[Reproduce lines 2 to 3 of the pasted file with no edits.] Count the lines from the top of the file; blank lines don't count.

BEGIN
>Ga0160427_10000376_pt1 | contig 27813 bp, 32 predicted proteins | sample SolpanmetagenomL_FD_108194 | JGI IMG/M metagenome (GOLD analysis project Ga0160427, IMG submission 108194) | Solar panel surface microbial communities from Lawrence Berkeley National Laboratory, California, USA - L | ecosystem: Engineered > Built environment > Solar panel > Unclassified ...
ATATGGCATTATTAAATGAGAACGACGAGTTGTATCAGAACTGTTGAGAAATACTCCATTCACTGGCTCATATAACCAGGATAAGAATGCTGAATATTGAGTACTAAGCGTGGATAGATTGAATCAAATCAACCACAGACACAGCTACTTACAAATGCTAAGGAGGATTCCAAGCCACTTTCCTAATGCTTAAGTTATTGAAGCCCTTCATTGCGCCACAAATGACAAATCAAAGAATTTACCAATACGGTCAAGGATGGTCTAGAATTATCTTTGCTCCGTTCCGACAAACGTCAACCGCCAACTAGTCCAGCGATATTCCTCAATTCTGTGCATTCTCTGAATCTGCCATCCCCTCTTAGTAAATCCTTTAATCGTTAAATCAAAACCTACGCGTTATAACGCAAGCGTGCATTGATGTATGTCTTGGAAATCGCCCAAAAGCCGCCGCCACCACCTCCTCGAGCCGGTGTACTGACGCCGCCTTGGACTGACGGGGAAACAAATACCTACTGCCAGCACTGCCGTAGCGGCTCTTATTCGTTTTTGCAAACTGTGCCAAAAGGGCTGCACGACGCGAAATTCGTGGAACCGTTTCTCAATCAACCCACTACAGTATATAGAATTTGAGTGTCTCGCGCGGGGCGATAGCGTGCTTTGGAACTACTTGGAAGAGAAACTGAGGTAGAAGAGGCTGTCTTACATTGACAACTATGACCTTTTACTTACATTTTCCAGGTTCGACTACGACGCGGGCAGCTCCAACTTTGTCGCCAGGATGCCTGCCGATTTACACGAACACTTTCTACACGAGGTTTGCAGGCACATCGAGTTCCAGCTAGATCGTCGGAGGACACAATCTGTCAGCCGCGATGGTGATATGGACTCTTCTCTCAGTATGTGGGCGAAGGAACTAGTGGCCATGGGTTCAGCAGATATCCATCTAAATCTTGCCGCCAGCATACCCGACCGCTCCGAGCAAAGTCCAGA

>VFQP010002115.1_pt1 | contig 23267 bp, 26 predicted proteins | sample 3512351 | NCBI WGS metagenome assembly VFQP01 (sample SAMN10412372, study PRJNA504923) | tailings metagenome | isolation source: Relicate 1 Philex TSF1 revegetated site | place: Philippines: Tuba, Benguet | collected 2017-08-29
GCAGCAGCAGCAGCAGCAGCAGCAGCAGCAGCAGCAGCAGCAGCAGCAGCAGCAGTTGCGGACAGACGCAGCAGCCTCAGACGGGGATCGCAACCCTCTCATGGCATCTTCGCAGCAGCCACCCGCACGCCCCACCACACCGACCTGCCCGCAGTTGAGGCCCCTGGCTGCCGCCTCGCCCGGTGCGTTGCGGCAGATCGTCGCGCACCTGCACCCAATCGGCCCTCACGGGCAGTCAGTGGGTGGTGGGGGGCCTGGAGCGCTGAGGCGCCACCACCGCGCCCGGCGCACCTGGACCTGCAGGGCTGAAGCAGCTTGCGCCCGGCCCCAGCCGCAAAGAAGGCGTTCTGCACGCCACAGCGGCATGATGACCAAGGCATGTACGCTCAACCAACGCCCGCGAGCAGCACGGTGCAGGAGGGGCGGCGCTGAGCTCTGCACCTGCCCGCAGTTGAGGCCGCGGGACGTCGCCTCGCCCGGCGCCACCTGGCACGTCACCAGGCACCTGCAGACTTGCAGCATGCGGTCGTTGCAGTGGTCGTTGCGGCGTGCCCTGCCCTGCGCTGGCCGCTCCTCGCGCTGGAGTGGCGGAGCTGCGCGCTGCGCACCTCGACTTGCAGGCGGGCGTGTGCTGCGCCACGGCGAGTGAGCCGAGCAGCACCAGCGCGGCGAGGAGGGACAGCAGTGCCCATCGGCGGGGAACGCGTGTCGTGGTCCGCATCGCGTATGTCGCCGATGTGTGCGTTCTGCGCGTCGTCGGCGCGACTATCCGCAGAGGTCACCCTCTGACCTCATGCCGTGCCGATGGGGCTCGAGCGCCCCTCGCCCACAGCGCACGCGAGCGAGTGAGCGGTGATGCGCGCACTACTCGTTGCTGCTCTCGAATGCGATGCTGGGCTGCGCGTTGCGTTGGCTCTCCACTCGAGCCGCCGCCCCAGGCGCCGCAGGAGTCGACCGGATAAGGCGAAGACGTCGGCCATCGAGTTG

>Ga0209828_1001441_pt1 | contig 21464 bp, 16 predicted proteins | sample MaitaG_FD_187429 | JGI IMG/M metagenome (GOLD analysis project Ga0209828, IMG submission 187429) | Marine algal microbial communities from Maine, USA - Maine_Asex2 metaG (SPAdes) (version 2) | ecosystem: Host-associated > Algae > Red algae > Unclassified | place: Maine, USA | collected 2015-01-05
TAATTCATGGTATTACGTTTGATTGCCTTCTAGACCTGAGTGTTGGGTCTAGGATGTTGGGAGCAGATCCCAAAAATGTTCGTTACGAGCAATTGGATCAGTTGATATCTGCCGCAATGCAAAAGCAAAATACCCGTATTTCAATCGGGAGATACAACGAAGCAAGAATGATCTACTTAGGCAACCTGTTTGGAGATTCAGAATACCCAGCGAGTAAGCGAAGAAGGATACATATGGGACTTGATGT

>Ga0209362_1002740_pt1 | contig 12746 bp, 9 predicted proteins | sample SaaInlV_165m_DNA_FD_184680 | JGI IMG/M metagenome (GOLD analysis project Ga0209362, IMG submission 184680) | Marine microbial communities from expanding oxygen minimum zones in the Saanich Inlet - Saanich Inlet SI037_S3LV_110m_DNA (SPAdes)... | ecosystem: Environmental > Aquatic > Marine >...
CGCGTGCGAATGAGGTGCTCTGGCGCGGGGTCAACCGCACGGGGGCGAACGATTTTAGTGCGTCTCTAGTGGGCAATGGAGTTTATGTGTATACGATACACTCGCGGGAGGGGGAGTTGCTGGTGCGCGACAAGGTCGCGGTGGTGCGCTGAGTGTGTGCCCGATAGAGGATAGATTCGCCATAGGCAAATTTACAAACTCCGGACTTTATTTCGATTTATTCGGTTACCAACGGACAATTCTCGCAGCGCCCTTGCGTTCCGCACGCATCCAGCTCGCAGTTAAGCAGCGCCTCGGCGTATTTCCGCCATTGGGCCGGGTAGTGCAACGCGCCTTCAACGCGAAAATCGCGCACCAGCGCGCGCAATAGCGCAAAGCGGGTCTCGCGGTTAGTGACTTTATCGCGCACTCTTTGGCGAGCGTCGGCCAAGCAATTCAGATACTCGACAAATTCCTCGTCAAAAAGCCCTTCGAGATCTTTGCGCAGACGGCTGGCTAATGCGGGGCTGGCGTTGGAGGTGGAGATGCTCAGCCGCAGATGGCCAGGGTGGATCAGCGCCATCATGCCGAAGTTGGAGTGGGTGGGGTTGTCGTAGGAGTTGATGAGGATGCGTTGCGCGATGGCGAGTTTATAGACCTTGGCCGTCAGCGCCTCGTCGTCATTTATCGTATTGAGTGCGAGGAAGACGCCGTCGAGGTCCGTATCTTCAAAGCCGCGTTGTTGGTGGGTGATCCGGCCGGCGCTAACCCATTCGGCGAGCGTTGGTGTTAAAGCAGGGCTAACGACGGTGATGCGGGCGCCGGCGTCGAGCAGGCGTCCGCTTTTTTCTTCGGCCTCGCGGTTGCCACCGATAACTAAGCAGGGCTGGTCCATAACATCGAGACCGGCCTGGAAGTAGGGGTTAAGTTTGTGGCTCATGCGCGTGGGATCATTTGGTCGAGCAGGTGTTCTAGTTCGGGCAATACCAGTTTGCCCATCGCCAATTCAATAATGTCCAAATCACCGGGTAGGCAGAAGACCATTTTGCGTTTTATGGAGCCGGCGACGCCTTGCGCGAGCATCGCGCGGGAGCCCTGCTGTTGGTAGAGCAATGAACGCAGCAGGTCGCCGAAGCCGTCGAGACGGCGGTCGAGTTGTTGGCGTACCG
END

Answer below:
ATATGGCATTATTAAATGAGAACGACGAGTTGTATCAGAACTGTTGAGAAATACTCCATTCACTGGCTCATATAACCAGGATAAGAATGCTGAATATTGAGTACTAAGCGTGGATAGATTGAATCAAATCAACCACAGACACAGCTACTTACAAATGCTAAGGAGGATTCCAAGCCACTTTCCTAATGCTTAAGTTATTGAAGCCCTTCATTGCGCCACAAATGACAAATCAAAGAATTTACCAATACGGTCAAGGATGGTCTAGAATTATCTTTGCTCCGTTCCGACAAACGTCAACCGCCAACTAGTCCAGCGATATTCCTCAATTCTGTGCATTCTCTGAATCTGCCATCCCCTCTTAGTAAATCCTTTAATCGTTAAATCAAAACCTACGCGTTATAACGCAAGCGTGCATTGATGTATGTCTTGGAAATCGCCCAAAAGCCGCCGCCACCACCTCCTCGAGCCGGTGTACTGACGCCGCCTTGGACTGACGGGGAAACAAATACCTACTGCCAGCACTGCCGTAGCGGCTCTTATTCGTTTTTGCAAACTGTGCCAAAAGGGCTGCACGACGCGAAATTCGTGGAACCGTTTCTCAATCAACCCACTACAGTATATAGAATTTGAGTGTCTCGCGCGGGGCGATAGCGTGCTTTGGAACTACTTGGAAGAGAAACTGAGGTAGAAGAGGCTGTCTTACATTGACAACTATGACCTTTTACTTACATTTTCCAGGTTCGACTACGACGCGGGCAGCTCCAACTTTGTCGCCAGGATGCCTGCCGATTTACACGAACACTTTCTACACGAGGTTTGCAGGCACATCGAGTTCCAGCTAGATCGTCGGAGGACACAATCTGTCAGCCGCGATGGTGATATGGACTCTTCTCTCAGTATGTGGGCGAAGGAACTAGTGGCCATGGGTTCAGCAGATATCCATCTAAATCTTGCCGCCAGCATACCCGACCGCTCCGAGCAAAGTCCAGA

>VFQP010002115.1_pt1 | contig 23267 bp, 26 predicted proteins | sample 3512351 | NCBI WGS metagenome assembly VFQP01 (sample SAMN10412372, study PRJNA504923) | tailings metagenome | isolation source: Relicate 1 Philex TSF1 revegetated site | place: Philippines: Tuba, Benguet | collected 2017-08-29